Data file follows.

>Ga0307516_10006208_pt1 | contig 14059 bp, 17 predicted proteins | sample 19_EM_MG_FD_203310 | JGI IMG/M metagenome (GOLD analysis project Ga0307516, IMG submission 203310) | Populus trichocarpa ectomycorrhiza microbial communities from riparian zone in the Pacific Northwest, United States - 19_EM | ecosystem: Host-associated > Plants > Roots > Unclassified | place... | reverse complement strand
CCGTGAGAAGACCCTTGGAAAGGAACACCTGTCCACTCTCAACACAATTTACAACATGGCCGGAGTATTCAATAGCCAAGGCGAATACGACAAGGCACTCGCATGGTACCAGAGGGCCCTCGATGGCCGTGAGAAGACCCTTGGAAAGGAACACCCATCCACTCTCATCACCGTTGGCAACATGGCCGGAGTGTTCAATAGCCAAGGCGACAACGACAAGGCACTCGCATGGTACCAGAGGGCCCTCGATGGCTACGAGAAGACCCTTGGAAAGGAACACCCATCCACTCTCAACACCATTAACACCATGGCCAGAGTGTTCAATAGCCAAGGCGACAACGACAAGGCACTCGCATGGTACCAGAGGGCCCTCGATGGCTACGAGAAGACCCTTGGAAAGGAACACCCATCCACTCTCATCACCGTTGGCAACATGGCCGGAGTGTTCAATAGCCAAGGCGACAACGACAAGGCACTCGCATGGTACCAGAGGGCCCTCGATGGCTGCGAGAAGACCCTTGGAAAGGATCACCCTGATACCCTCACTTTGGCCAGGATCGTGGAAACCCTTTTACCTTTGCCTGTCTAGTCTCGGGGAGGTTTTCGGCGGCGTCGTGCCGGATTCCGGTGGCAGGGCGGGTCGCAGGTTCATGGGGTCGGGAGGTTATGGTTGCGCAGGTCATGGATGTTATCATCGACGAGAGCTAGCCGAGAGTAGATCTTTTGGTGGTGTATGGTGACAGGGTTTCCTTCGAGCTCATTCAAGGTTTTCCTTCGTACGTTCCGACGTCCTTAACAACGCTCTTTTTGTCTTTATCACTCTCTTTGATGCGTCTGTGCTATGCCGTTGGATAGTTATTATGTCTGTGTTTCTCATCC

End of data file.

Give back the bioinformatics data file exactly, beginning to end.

>Ga0307516_10006208_pt1 | contig 14059 bp, 17 predicted proteins | sample 19_EM_MG_FD_203310 | JGI IMG/M metagenome (GOLD analysis project Ga0307516, IMG submission 203310) | Populus trichocarpa ectomycorrhiza microbial communities from riparian zone in the Pacific Northwest, United States - 19_EM | ecosystem: Host-associated > Plants > Roots > Unclassified | place... | reverse complement strand
CCGTGAGAAGACCCTTGGAAAGGAACACCTGTCCACTCTCAACACAATTTACAACATGGCCGGAGTATTCAATAGCCAAGGCGAATACGACAAGGCACTCGCATGGTACCAGAGGGCCCTCGATGGCCGTGAGAAGACCCTTGGAAAGGAACACCCATCCACTCTCATCACCGTTGGCAACATGGCCGGAGTGTTCAATAGCCAAGGCGACAACGACAAGGCACTCGCATGGTACCAGAGGGCCCTCGATGGCTACGAGAAGACCCTTGGAAAGGAACACCCATCCACTCTCAACACCATTAACACCATGGCCAGAGTGTTCAATAGCCAAGGCGACAACGACAAGGCACTCGCATGGTACCAGAGGGCCCTCGATGGCTACGAGAAGACCCTTGGAAAGGAACACCCATCCACTCTCATCACCGTTGGCAACATGGCCGGAGTGTTCAATAGCCAAGGCGACAACGACAAGGCACTCGCATGGTACCAGAGGGCCCTCGATGGCTGCGAGAAGACCCTTGGAAAGGATCACCCTGATACCCTCACTTTGGCCAGGATCGTGGAAACCCTTTTACCTTTGCCTGTCTAGTCTCGGGGAGGTTTTCGGCGGCGTCGTGCCGGATTCCGGTGGCAGGGCGGGTCGCAGGTTCATGGGGTCGGGAGGTTATGGTTGCGCAGGTCATGGATGTTATCATCGACGAGAGCTAGCCGAGAGTAGATCTTTTGGTGGTGTATGGTGACAGGGTTTCCTTCGAGCTCATTCAAGGTTTTCCTTCGTACGTTCCGACGTCCTTAACAACGCTCTTTTTGTCTTTATCACTCTCTTTGATGCGTCTGTGCTATGCCGTTGGATAGTTATTATGTCTGTGTTTCTCATCC